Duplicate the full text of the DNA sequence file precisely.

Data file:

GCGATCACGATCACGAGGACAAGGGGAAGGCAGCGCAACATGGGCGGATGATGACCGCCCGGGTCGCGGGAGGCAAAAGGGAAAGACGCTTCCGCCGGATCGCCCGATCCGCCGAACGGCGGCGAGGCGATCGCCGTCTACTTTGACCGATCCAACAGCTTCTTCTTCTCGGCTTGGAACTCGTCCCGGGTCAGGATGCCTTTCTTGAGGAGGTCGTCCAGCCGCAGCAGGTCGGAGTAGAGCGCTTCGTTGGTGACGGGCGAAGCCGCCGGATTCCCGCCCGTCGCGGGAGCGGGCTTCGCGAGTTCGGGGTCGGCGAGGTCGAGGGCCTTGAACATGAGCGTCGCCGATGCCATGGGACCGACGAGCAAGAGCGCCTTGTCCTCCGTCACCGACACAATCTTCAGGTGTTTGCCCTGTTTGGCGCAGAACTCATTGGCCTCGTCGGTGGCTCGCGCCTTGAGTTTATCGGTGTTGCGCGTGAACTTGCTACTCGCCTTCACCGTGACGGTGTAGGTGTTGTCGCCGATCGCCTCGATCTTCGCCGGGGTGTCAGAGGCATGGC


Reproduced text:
GCGATCACGATCACGAGGACAAGGGGAAGGCAGCGCAACATGGGCGGATGATGACCGCCCGGGTCGCGGGAGGCAAAAGGGAAAGACGCTTCCGCCGGATCGCCCGATCCGCCGAACGGCGGCGAGGCGATCGCCGTCTACTTTGACCGATCCAACAGCTTCTTCTTCTCGGCTTGGAACTCGTCCCGGGTCAGGATGCCTTTCTTGAGGAGGTCGTCCAGCCGCAGCAGGTCGGAGTAGAGCGCTTCGTTGGTGACGGGCGAAGCCGCCGGATTCCCGCCCGTCGCGGGAGCGGGCTTCGCGAGTTCGGGGTCGGCGAGGTCGAGGGCCTTGAACATGAGCGTCGCCGATGCCATGGGACCGACGAGCAAGAGCGCCTTGTCCTCCGTCACCGACACAATCTTCAGGTGTTTGCCCTGTTTGGCGCAGAACTCATTGGCCTCGTCGGTGGCTCGCGCCTTGAGTTTATCGGTGTTGCGCGTGAACTTGCTACTCGCCTTCACCGTGACGGTGTAGGTGTTGTCGCCGATCGCCTCGATCTTCGCCGGGGTGTCAGAGGCATGGC